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First, Do No Harm

John W. Pinkerton


“First, do no harm.”  Not exactly what one would expect to appear on a coat of arms, but it's an expression which I adopted while I was teaching.  Early on as a teacher, I realized that teachers have tremendous potential to be a positive or a negative force on the children under their tutelage.

The truth is that we all have tremendous potential to do good or harm.  Usually we do not intend to do harm, but by not thoughtfully looking at the unintended consequences of our decisions, we often do harm in spite of our good intentions.

Primum non nocere is Latin for "first, do no harm." Non-maleficence, which is derived from the maxim, is a fundamental principle of healthcare givers worldwide. All healthcare students are taught this maxim in schools  throughout the world.  Basically it means that it may be better not to do something or to do nothing than risk causing more harm than good.

“Do no harm” is an expression that more of us should adopt or at least we should store as a consideration in our decision making processes.

Often we do harm through careless behavior.  Perhaps it's just a careless word.  Racist, sexist, homophobic words casually used can cause harm.  Being a classroom teacher for twenty-five years made me sensitive to the misuse of such words.  I know that people who use such terms are often attempting to be humorous, not harmful.  However, place yourself in the position of a minority, a woman, or a gay and imagine how these words would, if nothing more, hurt their feelings.  First, do no harm.

I'm not a PC person.  I often insult people, not carelessly, but intentionally.  But my insults are aimed not at their race, gender, or sexual preferences.  It's much more likely to be aimed at their foolish behavior.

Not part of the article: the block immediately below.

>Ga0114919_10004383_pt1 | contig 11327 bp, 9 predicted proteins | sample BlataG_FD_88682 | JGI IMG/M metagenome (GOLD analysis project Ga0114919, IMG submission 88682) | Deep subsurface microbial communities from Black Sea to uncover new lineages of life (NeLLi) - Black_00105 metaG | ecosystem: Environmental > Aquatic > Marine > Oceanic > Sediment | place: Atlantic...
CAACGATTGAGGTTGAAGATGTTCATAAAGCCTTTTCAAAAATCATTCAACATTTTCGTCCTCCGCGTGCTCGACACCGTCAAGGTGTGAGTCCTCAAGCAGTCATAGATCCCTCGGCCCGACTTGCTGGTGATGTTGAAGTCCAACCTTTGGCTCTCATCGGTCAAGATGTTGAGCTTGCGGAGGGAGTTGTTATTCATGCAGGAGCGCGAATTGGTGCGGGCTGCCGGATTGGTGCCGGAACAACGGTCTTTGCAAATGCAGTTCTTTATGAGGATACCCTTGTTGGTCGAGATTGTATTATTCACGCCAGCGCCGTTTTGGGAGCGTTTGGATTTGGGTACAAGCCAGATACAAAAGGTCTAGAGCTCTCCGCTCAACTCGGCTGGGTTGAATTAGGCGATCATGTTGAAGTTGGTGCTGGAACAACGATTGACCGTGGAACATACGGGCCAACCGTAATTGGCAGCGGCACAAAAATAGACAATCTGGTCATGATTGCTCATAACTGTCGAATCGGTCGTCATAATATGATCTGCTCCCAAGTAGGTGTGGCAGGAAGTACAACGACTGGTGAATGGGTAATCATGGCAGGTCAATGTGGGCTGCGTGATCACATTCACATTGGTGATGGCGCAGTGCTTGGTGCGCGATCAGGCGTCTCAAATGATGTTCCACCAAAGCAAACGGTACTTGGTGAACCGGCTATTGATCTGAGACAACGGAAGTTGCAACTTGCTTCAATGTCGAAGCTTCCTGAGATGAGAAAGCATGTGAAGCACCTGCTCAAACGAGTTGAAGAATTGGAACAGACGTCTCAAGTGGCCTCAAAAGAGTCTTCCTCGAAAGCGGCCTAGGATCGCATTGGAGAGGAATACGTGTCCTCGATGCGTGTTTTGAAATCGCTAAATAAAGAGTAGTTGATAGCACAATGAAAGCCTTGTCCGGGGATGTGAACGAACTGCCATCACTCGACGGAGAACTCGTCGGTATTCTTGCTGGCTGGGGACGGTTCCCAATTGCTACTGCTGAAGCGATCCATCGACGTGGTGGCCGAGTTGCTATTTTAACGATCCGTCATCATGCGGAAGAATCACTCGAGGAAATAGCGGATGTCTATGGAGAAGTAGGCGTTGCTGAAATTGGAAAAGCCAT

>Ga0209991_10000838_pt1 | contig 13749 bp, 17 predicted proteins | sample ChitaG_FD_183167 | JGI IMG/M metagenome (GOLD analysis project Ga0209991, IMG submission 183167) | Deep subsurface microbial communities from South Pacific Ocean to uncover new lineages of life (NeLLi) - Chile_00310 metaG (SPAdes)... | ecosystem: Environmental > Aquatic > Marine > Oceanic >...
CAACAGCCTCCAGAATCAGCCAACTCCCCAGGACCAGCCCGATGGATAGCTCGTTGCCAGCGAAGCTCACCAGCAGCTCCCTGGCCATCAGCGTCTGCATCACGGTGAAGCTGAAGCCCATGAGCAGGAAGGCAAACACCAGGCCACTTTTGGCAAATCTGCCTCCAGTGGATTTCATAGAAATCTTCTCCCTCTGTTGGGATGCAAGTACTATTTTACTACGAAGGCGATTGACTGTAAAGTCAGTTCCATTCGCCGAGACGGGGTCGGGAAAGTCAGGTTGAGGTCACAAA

As a nation we seem compelled to try to right wrongs: it's just who we are.  It's our nature.  However, perhaps we should adopt a foreign policy which includes the caveat “first, do no harm” and the question, “What might be the unintended consequences?”  Our efforts in the Middle East, although well-intended, have probably done more harm than good.  Perhaps we should leave the Middle East with the exception of Israel to their own devises.  It is doubtful that they can screw it up any more than Western civilization has.  Perhaps we need energy independence and a departure from this region…but first, we need to look for unintended consequences.

The new healthcare law is an example of doing something which did not need to be done and has caused more problems than it has solved.  The old healthcare system was far from perfect and did need some tweaking, but the new law has made keeping your current insurance plan, staying with your doctors, and lowering your costs increasingly difficult.   Probably the only people who have benefited from the new law are those who have preexisting conditions.  That could and probably should have been addressed as a stand-alone issue. 

“Do no harm” requires that we look ahead at the consequences of our actions.

“First, do no harm,” is not nearly as energetic as “Full steam ahead” or “Damn the torpedoes,” but it should be somewhere in our individual consciousness and, for that matter, part of our collective considerations.

Here are a few actions which have resulted in unintended consequences: the world-wide banning of DDT has led to more deaths, not fewer; the Stranger Danger Campaign may be making children less safe; the lengthy FDA approval process may be causing more deaths, not fewer; increasing state cigarette taxes may reduce tax revenues, not increase; technological advances intended to save labor  and reduce stress and drudgery has led to information overload and more stress;  “Prohibition” instead of reducing alcohol consumption forced the production and distribution of alcohol into the hands of organized crime; the “War on Drugs” led to the same thing.  The United States is not the only country suffering from unintended consequences: importing rabbits into Australia for sport led to rabbits becoming a nuisance; in India placing a bounty on rat pelts lead to rat farming.  All of these actions had good intentions, but the results have been more harm than good.

So the conclusion is that “First, do no harm” must be mated with being able to anticipate unintended consequences.  These tasks are not easy ones, but they are necessary ones if we wish to live in a world which makes sense.

Some people feel that they are powerless; not true.  Each of us has the power to do good and bad, but we must consider what harm our actions may result in and just as important what may be the unintended consequences.

We must remember that the road to Hell is paved with good intentions.